At 2:41 a.m. local time on May 26, a magnitude-8.0 earthquake struck near the small town of Yurimaguas, Peru. The death toll was limited to one, thanks to the quake's remote location and deep origin point in the Earth's crust. But the quake also released the energy equivalent of 6,270,000 tons of TNT, permanently altering the landscape. Banks crumbed on the Huallaga River, landslides tore through hillside vegetation and roads cracked.

A volcano rumbled to life

The volcano Raikoke, which last erupted in 1924, expelled an enormous ash plume on June 22.

(Image credit: NASA Earth Observatory)

The Raikoke volcano, a remote mountain on the archipelago of volcanic peaks between Russia's Kamchatka peninsula and Japan's Hokkaido Island, had been quiet since 1924 — until this year. On June 22, Raikoke blew its top, sending a mushroom-shaped cloud of ash 43,000 feet (13 kilometers) into the atmosphere. 

The remoteness of the eruption meant that it seriously affected only air travel, forcing planes to divert to avoid the ash cloud. But an employee on a cruise ship that came close to the island the day after the eruption was able to photograph the sudden change in the once-sleepy volcano. The slopes of the mountain were covered with inches of thick, light ash, and flows of ash and debris many feet thick had traveled down the volcano's flanks, according to the Smithsonian Institution's Global Volcanism Program. The island's vegetation was smothered in the ash.

Earthquake Island vanished

A September 2013 image shows the then-brand new island.

(Image credit: Newscom)

As quickly as it arrived in 2013, Pakistan's "Earthquake Island" disappeared in 2019.

Earthquake Island was produced during a 7.7-magnitude earthquake that killed more than 800 people in southwestern Pakistan in September 2013. As the Arabian tectonic plate and the Eurasian plate ground together, buried mud shot toward the surface, carrying rocks and boulders with it. The resulting island protruded 65 feet (20 m) above the ocean surface, and measured 295 feet (90 m) wide and 130 feet (40 m) long.

This year, erosion wiped away all but a few sediment traces of Earthquake Island. NASA researchers say that this short life span is common for islands produced by "mud volcanoes," the term for deep mud and rock being ejected through fissures in the crust.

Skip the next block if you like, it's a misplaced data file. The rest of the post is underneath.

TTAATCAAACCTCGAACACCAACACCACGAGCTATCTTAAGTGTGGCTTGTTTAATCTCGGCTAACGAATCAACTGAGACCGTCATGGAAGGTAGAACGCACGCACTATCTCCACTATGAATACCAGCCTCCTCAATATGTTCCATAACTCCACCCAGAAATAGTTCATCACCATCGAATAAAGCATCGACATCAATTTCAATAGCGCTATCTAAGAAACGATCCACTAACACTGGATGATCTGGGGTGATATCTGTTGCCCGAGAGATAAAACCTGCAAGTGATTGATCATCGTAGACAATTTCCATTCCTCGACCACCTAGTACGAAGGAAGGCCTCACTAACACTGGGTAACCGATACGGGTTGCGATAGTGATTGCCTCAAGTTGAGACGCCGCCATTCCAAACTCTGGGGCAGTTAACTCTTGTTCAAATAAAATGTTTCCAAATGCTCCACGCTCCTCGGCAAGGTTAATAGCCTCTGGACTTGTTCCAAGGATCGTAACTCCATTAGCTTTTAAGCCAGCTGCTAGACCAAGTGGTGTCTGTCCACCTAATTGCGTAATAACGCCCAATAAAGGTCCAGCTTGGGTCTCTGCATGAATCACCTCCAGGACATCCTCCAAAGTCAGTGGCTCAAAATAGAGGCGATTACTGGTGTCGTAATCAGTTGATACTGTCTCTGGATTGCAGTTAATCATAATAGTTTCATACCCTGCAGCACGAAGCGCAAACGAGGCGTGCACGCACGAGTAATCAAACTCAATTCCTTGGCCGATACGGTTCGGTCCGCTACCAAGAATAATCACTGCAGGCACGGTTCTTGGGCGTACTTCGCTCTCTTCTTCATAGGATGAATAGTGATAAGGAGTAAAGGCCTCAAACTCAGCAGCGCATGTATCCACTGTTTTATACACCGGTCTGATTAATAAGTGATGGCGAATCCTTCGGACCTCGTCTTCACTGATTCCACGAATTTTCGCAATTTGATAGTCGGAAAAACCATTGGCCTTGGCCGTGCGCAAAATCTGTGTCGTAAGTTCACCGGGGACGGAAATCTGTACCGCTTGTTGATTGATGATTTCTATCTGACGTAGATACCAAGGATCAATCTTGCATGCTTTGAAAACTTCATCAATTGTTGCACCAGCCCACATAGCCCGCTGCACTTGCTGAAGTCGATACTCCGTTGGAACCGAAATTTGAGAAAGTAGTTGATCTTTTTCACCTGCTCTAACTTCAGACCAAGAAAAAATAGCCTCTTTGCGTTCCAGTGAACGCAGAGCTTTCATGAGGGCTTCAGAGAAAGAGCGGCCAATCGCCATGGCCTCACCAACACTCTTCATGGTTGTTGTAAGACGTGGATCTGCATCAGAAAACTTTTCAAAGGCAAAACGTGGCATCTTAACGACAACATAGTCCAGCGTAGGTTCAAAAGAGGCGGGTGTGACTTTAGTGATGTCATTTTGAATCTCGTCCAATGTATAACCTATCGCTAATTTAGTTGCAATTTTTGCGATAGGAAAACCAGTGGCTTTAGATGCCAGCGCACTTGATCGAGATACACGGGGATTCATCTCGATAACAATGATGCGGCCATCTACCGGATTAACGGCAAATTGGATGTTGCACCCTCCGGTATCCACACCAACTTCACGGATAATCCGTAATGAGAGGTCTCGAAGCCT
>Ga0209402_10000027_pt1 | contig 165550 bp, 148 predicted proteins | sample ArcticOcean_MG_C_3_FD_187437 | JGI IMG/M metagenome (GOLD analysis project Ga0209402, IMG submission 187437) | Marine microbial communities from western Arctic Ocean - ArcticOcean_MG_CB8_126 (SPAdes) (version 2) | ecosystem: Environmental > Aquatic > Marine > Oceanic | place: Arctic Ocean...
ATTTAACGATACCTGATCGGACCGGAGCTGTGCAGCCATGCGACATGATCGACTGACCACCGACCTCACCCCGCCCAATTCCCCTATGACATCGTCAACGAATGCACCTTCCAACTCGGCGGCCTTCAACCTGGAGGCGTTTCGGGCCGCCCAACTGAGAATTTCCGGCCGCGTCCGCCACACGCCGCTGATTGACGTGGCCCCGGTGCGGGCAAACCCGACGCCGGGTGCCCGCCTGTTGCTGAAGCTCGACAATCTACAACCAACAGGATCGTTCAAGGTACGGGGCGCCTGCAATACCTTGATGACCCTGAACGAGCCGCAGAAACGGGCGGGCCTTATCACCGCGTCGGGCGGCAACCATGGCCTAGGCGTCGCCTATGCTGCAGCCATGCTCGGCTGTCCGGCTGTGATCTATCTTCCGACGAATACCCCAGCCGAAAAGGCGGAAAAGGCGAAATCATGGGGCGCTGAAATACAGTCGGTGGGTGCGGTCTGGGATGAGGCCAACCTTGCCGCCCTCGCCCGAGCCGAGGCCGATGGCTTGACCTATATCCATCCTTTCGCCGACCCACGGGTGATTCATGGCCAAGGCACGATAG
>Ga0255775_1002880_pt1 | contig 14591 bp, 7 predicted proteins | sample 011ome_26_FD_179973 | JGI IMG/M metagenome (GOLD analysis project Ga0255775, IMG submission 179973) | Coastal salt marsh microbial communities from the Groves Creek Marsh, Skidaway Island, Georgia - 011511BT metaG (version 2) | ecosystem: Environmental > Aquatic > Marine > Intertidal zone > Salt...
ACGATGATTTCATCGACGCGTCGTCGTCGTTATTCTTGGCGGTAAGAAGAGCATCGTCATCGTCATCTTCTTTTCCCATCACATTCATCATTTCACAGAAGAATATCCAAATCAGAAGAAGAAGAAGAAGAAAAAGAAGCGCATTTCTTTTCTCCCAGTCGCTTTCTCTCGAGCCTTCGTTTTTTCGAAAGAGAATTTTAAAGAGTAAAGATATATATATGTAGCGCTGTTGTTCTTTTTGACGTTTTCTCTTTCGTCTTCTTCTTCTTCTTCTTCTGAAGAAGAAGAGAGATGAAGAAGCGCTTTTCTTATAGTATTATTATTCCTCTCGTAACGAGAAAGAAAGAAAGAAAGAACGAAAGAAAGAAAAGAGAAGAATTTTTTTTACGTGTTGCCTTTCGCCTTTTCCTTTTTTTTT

Dorian devastated the Bahamas

NOAA’s GOES East satellite captured this view of the strong Category 1 storm at 8:20 a.m. EDT, just 15 minutes before the center of Hurricane Dorian moved across the barrier islands of Cape Hatteras.

(Image credit: NOAA)

On Sept. 1, 2019, Hurricane Dorian rolled over the Bahamas as a slow-moving Category 5 storm, subjecting the Abacos Islands and Grand Bahama Island to hours of heavy rains and winds topping out at 185 miles per hour (295 km/h). On Sept. 3, as the storm moved away, 60% of Grand Bahama Island was underwater, according to satellite imagery captured by the Finnish firm ICEYE SAR Satellite Constellation. 

The hurricane devastated the human infrastructure on the islands and killed dozens of people. The storm also damaged much of the Bahama's natural ecosystem, tearing up trees and threatening wildlife that relies on the islands' ecology. Scientists worry that the disturbance may have killed the last Bahama nuthatches (Sitta pusilla insulari) in the world. These small birds, which are found only on Grand Bahama, were down to just a few individuals after Hurricane Matthew hit the island in 2016. It's unconfirmed if any of the birds made it through Hurricane Dorian, but the monster storm and saltwater flooding hit the birds' forest habitat hard, leading to fears that Dorian was the nail in the coffin for this rare and endangered species.